The term "amateur", in this country at least, has come to have rather negative connotations in art as in most other areas. That's largely a development in THIS century however, perhaps as a result of the evolution of professional sports. In the 1800s and before, the term carried no stigma whatsoever. It described those who painted for their own fulfillment and pleasure with no idea toward making a living from their art. Women of the upper classes in particular, were almost EXPECTED to take up art and were tutored from childhood in drawing and painting, especially watercolor. Just as today women probably take most of the "snapshots" of daily family life, back then, it was expected of them to capture the daily vignettes of family friends and scenes from their travels. (Only men could be expected to "handle" a camera at that time.) It was accepted by both sexes that painting and drawing was an effective and virtuous way for women to sharpen and cultivate skills making them "accomplished" women.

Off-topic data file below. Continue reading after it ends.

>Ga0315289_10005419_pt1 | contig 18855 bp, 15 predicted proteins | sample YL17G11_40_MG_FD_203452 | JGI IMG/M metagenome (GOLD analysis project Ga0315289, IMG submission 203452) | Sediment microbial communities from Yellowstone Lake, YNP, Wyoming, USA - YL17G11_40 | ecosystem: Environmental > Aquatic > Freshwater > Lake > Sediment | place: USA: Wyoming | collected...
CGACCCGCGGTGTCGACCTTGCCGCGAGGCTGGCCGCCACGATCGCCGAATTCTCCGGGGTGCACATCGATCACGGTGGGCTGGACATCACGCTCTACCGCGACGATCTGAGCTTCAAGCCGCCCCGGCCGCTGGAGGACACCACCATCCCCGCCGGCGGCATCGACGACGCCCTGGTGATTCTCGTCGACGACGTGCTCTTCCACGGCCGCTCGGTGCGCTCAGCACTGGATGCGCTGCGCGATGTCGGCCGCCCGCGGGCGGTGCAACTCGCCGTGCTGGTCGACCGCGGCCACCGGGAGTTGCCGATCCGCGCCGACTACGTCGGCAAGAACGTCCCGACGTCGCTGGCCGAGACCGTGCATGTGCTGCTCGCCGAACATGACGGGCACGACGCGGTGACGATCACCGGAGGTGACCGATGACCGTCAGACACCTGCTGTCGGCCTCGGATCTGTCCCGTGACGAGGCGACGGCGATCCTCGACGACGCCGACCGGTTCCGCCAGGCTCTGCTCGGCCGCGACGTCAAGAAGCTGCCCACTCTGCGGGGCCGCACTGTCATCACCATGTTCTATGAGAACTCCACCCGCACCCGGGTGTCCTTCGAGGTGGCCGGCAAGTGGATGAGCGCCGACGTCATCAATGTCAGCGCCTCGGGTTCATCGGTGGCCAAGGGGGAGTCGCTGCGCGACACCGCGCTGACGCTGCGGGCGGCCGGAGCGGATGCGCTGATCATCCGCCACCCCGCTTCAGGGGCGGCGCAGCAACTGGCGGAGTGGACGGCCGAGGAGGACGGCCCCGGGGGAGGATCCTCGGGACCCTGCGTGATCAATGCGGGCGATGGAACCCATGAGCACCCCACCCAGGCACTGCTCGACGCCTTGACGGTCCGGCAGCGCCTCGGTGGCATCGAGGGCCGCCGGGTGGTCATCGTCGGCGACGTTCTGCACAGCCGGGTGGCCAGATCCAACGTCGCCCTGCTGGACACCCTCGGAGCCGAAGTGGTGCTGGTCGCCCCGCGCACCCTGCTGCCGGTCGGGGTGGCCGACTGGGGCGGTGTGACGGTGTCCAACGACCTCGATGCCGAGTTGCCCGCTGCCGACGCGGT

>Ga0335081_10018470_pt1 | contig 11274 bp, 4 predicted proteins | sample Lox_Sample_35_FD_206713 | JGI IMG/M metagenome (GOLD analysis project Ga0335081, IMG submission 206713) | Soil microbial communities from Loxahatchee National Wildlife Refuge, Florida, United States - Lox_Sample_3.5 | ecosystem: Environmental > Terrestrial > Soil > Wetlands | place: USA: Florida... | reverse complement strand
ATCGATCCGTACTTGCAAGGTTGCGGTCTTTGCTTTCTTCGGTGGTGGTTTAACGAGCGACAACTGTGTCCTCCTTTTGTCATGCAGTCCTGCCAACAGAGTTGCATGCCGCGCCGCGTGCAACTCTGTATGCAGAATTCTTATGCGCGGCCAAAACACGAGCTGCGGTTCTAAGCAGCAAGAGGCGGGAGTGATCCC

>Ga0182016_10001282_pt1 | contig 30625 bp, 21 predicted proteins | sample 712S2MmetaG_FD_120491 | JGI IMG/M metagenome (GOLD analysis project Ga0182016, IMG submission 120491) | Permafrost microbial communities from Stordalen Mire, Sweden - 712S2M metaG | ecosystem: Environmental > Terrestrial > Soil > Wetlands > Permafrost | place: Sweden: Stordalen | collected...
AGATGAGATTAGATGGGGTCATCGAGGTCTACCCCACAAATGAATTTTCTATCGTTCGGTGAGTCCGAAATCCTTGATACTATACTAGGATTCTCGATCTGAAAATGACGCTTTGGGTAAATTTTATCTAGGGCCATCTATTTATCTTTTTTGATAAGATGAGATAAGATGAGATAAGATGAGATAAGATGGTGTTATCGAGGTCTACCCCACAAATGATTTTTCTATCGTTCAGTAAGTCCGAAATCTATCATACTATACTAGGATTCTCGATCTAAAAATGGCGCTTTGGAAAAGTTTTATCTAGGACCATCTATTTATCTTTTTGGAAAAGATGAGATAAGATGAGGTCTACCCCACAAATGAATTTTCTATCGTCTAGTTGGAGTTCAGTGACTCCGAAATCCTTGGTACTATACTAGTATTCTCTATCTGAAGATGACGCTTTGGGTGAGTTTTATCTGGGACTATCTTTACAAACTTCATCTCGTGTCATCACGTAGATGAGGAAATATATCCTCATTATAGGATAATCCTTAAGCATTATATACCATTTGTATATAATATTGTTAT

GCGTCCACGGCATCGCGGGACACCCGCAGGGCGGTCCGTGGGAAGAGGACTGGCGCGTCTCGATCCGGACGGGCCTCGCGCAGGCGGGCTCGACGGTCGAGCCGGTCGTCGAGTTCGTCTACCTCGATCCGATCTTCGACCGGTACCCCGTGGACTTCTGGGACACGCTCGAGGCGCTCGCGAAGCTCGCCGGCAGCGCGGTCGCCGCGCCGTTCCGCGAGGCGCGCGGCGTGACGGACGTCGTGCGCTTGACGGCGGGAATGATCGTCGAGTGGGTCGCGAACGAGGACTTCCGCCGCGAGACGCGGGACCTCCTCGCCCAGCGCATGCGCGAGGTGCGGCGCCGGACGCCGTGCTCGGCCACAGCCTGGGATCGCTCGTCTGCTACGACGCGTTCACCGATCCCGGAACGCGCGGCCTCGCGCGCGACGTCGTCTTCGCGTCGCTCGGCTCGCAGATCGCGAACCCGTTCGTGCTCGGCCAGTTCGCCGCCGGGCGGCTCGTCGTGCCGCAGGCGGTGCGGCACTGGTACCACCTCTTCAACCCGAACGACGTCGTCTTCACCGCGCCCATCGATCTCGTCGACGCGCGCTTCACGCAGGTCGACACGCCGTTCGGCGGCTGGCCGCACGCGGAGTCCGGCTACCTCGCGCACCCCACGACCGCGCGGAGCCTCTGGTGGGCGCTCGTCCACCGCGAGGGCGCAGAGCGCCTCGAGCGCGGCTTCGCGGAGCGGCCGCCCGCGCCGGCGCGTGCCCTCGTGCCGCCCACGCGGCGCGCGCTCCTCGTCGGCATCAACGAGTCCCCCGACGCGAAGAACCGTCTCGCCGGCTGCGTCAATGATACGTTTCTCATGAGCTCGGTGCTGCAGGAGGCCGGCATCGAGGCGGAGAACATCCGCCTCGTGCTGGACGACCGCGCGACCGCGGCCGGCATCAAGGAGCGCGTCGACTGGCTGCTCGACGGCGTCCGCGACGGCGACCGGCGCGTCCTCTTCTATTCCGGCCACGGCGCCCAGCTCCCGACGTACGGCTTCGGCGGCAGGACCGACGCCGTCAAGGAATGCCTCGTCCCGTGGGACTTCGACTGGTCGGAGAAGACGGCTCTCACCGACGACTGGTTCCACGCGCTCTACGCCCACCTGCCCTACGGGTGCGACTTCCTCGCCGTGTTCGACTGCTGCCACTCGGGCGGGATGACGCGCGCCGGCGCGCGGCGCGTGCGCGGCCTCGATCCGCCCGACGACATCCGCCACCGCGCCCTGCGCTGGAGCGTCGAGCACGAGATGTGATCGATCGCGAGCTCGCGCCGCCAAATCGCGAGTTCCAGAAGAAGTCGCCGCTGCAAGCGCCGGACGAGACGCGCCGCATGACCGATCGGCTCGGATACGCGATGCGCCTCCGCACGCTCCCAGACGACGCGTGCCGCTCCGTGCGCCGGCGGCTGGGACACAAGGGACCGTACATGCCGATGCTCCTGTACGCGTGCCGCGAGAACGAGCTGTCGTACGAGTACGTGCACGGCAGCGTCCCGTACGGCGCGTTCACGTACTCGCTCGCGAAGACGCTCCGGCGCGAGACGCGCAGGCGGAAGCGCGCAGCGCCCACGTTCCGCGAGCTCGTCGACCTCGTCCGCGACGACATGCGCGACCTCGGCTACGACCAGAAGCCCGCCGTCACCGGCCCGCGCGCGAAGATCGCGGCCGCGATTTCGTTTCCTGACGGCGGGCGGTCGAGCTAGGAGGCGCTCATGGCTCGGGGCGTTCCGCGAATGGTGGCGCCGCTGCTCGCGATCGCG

Of course, once a woman married, it was also expected that she would give up her art in favor of the pursuit of "family matters". The very term "amateur" is of French derivation and is not found in general use until the latter part of the 18th Century. Indeed, it may well have been coined to cast a respectable light upon those women who did NOT choose to give up their art when they gave up their maidenhood. But this euphemism for painting women was not broad enough to contain the likes of Impressionists Berthe Morisot or Mary Cassatt who insisted upon moving in the same circles as their male counterparts as professional artists.

Strangely enough however, a generation before, another French artist of the female persuasion might well be said to have been one of the first of her sex to count herself a professional. Her name was Rosa Bonheur. Born in 1822, her rural landscapes, painted with an almost photographic realism, were derived from life in the French provinces. Her father was a socialist drawing instructor and her interests seemed primarily centered upon farm animals which she studied from zoology books. No demure young easel painter, her canvases usually measured six to eight FEET. She is often compared to the writer, George Sand, who adopted both a male name and dress. One of Bonheur's best paintings, Plowing in the Nivernais (1849), may well have been inspired by a line from Sand's The Devil's Pond. "But what caught my attention was a truly beautiful sight, a noble subject for a painter...a handsome young man was driving a magnificent team of oxen."